Making the Transition to A Sustainable Diet

Stage 1: Become a Real Foodie

The switch to REAL food, begins with a simple, yet profound shift in perception. The individual becomes conscious that there is a difference between foods that are found in nature, vs. food that is processed in combination with man-made chemicals. This distinction is no longer considered trivial.

We may begin to notice that what we previously considered food, is actually a “food product” consisting of many non-food ingredients- namely difficult to pronounce chemicals. The source of these chemicals is unknown to the average consumer and the cumulative effects are unknown to us all. We might have a gut feeling that consuming chemically altered food is not so good for us, so we start to pay more attention to what we eat. The first step for many in transitioning to a REAL Food diet is to begin to read the labels, and start to gravitate more and more toward food that is found in its natural form and away from boxed “food products”.

At this stage of the transition to REAL food, we spend our time shopping in the periphery of the grocery store. We notice that the centre isles are full of processed food, namely items that are canned, boxed or otherwise packaged and preserved, while the periphery contains food that we recognize as REAL food. Typically the centre isle “foods” have a very long shelf life because they are either full of preservatives or they are essentially stripped of their nutrition (with synthesized vitamins and minerals added back) thus becoming literally non-perishable.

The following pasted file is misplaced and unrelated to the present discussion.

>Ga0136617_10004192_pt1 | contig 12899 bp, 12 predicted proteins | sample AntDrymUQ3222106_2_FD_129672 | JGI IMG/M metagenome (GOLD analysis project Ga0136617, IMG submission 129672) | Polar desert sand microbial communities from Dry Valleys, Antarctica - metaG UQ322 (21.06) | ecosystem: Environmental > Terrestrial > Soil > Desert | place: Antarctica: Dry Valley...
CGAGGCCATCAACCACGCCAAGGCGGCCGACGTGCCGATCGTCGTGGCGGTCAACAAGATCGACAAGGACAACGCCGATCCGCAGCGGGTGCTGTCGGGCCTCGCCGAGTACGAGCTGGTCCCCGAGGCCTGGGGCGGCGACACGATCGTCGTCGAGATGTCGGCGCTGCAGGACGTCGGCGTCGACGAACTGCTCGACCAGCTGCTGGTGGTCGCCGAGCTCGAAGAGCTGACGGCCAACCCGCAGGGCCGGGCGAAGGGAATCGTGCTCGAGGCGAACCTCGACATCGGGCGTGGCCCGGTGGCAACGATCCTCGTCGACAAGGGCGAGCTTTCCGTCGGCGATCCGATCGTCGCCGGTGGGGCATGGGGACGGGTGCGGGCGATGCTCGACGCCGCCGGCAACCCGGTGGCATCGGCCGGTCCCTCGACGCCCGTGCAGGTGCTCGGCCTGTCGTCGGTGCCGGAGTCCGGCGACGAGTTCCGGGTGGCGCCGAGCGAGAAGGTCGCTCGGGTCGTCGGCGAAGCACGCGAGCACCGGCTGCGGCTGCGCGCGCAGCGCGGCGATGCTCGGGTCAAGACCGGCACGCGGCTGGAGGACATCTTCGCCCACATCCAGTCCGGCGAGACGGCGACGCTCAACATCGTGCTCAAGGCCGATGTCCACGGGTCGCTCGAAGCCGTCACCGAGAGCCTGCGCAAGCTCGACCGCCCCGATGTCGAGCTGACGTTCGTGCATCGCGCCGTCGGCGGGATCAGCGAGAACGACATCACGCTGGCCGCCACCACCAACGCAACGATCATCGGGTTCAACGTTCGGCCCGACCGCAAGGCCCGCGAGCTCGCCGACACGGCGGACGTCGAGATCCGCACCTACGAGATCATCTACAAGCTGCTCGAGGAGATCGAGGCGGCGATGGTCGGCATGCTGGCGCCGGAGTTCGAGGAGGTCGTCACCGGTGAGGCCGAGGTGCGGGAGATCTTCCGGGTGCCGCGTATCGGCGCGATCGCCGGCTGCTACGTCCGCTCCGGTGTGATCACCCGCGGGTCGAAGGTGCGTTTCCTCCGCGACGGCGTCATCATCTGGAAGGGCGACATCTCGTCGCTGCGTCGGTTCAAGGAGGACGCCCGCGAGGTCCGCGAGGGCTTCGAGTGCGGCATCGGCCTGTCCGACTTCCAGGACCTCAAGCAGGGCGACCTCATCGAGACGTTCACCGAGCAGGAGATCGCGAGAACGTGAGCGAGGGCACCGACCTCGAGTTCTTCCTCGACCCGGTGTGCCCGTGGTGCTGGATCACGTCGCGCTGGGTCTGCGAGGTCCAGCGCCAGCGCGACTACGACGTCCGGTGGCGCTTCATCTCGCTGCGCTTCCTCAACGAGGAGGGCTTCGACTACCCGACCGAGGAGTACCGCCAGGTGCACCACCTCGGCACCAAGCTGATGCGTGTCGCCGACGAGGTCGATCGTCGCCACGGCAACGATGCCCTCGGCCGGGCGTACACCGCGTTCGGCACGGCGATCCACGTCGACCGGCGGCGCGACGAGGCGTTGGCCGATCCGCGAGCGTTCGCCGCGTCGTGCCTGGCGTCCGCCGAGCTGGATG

In our quest to “eat REAL”, we find that our diet expands as we discover foods that we have never tried before. In the bulk bins, we find a vast array of grains, legumes, beans, nuts, seeds. In the coolers we find raw fruits and vegetables, meat and milk products. These foods are the mainstay of the REAL foods diet.